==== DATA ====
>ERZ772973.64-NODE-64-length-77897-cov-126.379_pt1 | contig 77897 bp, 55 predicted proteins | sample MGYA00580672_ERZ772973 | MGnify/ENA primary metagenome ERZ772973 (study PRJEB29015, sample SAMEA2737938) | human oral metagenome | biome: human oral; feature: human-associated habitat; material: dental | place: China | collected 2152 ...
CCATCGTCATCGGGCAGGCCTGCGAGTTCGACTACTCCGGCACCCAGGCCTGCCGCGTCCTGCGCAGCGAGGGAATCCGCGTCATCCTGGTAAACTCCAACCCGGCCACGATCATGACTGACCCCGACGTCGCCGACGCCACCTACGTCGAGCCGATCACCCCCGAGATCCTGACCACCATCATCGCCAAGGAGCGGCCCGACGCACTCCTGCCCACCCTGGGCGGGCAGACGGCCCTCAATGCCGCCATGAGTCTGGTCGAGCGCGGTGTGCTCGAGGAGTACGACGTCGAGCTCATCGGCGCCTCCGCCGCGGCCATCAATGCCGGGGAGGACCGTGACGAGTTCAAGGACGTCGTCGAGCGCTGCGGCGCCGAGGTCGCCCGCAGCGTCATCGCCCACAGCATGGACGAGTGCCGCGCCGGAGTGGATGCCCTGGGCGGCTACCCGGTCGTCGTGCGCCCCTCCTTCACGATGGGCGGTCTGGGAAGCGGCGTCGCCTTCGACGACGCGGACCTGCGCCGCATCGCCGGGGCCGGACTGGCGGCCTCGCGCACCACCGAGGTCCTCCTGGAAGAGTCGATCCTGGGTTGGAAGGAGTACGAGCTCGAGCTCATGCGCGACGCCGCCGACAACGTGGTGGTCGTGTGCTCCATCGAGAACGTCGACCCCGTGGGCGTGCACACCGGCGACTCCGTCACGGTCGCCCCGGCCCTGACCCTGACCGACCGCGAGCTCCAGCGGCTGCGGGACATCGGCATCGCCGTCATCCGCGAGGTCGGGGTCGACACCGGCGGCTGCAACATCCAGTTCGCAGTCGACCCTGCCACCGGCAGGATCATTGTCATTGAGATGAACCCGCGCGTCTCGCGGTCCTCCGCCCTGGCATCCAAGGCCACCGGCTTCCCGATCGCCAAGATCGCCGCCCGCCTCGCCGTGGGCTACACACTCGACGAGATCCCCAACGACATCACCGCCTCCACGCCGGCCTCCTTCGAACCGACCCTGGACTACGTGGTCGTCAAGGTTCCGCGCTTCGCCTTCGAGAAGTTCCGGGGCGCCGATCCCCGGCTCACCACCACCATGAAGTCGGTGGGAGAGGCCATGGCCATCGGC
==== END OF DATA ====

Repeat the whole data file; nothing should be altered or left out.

>ERZ772973.64-NODE-64-length-77897-cov-126.379_pt1 | contig 77897 bp, 55 predicted proteins | sample MGYA00580672_ERZ772973 | MGnify/ENA primary metagenome ERZ772973 (study PRJEB29015, sample SAMEA2737938) | human oral metagenome | biome: human oral; feature: human-associated habitat; material: dental | place: China | collected 2152 ...
CCATCGTCATCGGGCAGGCCTGCGAGTTCGACTACTCCGGCACCCAGGCCTGCCGCGTCCTGCGCAGCGAGGGAATCCGCGTCATCCTGGTAAACTCCAACCCGGCCACGATCATGACTGACCCCGACGTCGCCGACGCCACCTACGTCGAGCCGATCACCCCCGAGATCCTGACCACCATCATCGCCAAGGAGCGGCCCGACGCACTCCTGCCCACCCTGGGCGGGCAGACGGCCCTCAATGCCGCCATGAGTCTGGTCGAGCGCGGTGTGCTCGAGGAGTACGACGTCGAGCTCATCGGCGCCTCCGCCGCGGCCATCAATGCCGGGGAGGACCGTGACGAGTTCAAGGACGTCGTCGAGCGCTGCGGCGCCGAGGTCGCCCGCAGCGTCATCGCCCACAGCATGGACGAGTGCCGCGCCGGAGTGGATGCCCTGGGCGGCTACCCGGTCGTCGTGCGCCCCTCCTTCACGATGGGCGGTCTGGGAAGCGGCGTCGCCTTCGACGACGCGGACCTGCGCCGCATCGCCGGGGCCGGACTGGCGGCCTCGCGCACCACCGAGGTCCTCCTGGAAGAGTCGATCCTGGGTTGGAAGGAGTACGAGCTCGAGCTCATGCGCGACGCCGCCGACAACGTGGTGGTCGTGTGCTCCATCGAGAACGTCGACCCCGTGGGCGTGCACACCGGCGACTCCGTCACGGTCGCCCCGGCCCTGACCCTGACCGACCGCGAGCTCCAGCGGCTGCGGGACATCGGCATCGCCGTCATCCGCGAGGTCGGGGTCGACACCGGCGGCTGCAACATCCAGTTCGCAGTCGACCCTGCCACCGGCAGGATCATTGTCATTGAGATGAACCCGCGCGTCTCGCGGTCCTCCGCCCTGGCATCCAAGGCCACCGGCTTCCCGATCGCCAAGATCGCCGCCCGCCTCGCCGTGGGCTACACACTCGACGAGATCCCCAACGACATCACCGCCTCCACGCCGGCCTCCTTCGAACCGACCCTGGACTACGTGGTCGTCAAGGTTCCGCGCTTCGCCTTCGAGAAGTTCCGGGGCGCCGATCCCCGGCTCACCACCACCATGAAGTCGGTGGGAGAGGCCATGGCCATCGGC